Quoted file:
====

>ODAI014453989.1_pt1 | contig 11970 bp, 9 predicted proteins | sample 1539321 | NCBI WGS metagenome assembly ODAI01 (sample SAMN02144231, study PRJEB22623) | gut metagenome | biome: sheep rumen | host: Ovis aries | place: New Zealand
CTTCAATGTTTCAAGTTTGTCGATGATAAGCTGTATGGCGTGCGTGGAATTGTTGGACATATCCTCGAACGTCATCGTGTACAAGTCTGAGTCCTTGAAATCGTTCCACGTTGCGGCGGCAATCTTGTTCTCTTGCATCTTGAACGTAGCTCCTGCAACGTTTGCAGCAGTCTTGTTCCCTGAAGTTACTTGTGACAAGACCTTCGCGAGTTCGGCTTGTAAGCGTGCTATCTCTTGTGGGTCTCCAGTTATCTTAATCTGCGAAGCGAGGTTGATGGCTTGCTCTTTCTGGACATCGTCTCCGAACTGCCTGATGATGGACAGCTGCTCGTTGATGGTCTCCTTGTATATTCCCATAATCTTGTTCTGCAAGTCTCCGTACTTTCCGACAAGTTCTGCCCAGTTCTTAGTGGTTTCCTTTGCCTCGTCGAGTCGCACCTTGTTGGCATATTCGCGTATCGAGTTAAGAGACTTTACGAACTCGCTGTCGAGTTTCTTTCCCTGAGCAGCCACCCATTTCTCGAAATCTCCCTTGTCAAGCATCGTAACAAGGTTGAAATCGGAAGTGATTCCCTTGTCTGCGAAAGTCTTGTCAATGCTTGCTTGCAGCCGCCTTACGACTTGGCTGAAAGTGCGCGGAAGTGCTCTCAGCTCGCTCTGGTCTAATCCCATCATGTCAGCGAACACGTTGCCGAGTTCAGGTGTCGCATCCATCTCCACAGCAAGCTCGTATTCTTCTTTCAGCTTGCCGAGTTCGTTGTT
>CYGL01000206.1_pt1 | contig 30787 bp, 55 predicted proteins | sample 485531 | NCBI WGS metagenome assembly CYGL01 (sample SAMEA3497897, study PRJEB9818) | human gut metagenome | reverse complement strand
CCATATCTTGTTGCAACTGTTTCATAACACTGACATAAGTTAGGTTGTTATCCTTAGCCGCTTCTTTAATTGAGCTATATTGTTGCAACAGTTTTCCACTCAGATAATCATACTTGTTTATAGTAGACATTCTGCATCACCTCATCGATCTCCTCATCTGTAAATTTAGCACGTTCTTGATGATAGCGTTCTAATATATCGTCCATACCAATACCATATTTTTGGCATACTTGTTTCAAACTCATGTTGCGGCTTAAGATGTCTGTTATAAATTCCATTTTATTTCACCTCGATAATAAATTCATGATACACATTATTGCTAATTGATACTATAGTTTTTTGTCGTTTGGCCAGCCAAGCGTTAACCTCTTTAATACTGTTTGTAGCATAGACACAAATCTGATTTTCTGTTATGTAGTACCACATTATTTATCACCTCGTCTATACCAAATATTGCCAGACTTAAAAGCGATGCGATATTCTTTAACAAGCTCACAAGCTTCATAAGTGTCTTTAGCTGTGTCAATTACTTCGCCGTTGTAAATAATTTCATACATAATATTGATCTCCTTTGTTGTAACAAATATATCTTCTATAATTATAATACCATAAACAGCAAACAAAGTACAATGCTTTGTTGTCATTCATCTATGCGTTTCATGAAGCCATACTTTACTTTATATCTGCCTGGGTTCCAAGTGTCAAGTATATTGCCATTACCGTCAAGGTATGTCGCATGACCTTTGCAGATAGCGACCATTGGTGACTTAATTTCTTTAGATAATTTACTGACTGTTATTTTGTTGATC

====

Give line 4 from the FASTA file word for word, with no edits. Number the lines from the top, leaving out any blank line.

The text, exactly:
CCATATCTTGTTGCAACTGTTTCATAACACTGACATAAGTTAGGTTGTTATCCTTAGCCGCTTCTTTAATTGAGCTATATTGTTGCAACAGTTTTCCACTCAGATAATCATACTTGTTTATAGTAGACATTCTGCATCACCTCATCGATCTCCTCATCTGTAAATTTAGCACGTTCTTGATGATAGCGTTCTAATATATCGTCCATACCAATACCATATTTTTGGCATACTTGTTTCAAACTCATGTTGCGGCTTAAGATGTCTGTTATAAATTCCATTTTATTTCACCTCGATAATAAATTCATGATACACATTATTGCTAATTGATACTATAGTTTTTTGTCGTTTGGCCAGCCAAGCGTTAACCTCTTTAATACTGTTTGTAGCATAGACACAAATCTGATTTTCTGTTATGTAGTACCACATTATTTATCACCTCGTCTATACCAAATATTGCCAGACTTAAAAGCGATGCGATATTCTTTAACAAGCTCACAAGCTTCATAAGTGTCTTTAGCTGTGTCAATTACTTCGCCGTTGTAAATAATTTCATACATAATATTGATCTCCTTTGTTGTAACAAATATATCTTCTATAATTATAATACCATAAACAGCAAACAAAGTACAATGCTTTGTTGTCATTCATCTATGCGTTTCATGAAGCCATACTTTACTTTATATCTGCCTGGGTTCCAAGTGTCAAGTATATTGCCATTACCGTCAAGGTATGTCGCATGACCTTTGCAGATAGCGACCATTGGTGACTTAATTTCTTTAGATAATTTACTGACTGTTATTTTGTTGATC